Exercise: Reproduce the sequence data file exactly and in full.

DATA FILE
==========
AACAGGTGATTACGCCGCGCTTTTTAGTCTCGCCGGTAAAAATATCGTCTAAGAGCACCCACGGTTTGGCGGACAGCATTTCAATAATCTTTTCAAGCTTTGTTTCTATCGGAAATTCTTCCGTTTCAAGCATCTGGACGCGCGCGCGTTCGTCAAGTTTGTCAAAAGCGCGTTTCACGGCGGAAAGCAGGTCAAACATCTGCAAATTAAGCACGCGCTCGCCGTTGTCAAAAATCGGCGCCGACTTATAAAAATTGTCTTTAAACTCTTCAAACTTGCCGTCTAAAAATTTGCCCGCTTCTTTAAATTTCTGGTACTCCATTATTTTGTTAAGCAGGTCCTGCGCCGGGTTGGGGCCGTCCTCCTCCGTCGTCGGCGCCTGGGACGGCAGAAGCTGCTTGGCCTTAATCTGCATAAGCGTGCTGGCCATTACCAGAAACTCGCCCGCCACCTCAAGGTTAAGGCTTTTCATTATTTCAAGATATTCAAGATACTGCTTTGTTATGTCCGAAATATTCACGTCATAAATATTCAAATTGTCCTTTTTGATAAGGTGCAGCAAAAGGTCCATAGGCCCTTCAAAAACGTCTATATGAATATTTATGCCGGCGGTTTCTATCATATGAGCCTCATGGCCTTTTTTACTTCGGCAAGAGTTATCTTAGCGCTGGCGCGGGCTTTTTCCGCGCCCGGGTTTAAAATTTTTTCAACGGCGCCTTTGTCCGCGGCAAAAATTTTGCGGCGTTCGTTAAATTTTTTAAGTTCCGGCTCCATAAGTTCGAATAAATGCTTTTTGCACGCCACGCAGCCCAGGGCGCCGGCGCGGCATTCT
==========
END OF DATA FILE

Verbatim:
AACAGGTGATTACGCCGCGCTTTTTAGTCTCGCCGGTAAAAATATCGTCTAAGAGCACCCACGGTTTGGCGGACAGCATTTCAATAATCTTTTCAAGCTTTGTTTCTATCGGAAATTCTTCCGTTTCAAGCATCTGGACGCGCGCGCGTTCGTCAAGTTTGTCAAAAGCGCGTTTCACGGCGGAAAGCAGGTCAAACATCTGCAAATTAAGCACGCGCTCGCCGTTGTCAAAAATCGGCGCCGACTTATAAAAATTGTCTTTAAACTCTTCAAACTTGCCGTCTAAAAATTTGCCCGCTTCTTTAAATTTCTGGTACTCCATTATTTTGTTAAGCAGGTCCTGCGCCGGGTTGGGGCCGTCCTCCTCCGTCGTCGGCGCCTGGGACGGCAGAAGCTGCTTGGCCTTAATCTGCATAAGCGTGCTGGCCATTACCAGAAACTCGCCCGCCACCTCAAGGTTAAGGCTTTTCATTATTTCAAGATATTCAAGATACTGCTTTGTTATGTCCGAAATATTCACGTCATAAATATTCAAATTGTCCTTTTTGATAAGGTGCAGCAAAAGGTCCATAGGCCCTTCAAAAACGTCTATATGAATATTTATGCCGGCGGTTTCTATCATATGAGCCTCATGGCCTTTTTTACTTCGGCAAGAGTTATCTTAGCGCTGGCGCGGGCTTTTTCCGCGCCCGGGTTTAAAATTTTTTCAACGGCGCCTTTGTCCGCGGCAAAAATTTTGCGGCGTTCGTTAAATTTTTTAAGTTCCGGCTCCATAAGTTCGAATAAATGCTTTTTGCACGCCACGCAGCCCAGGGCGCCGGCGCGGCATTCT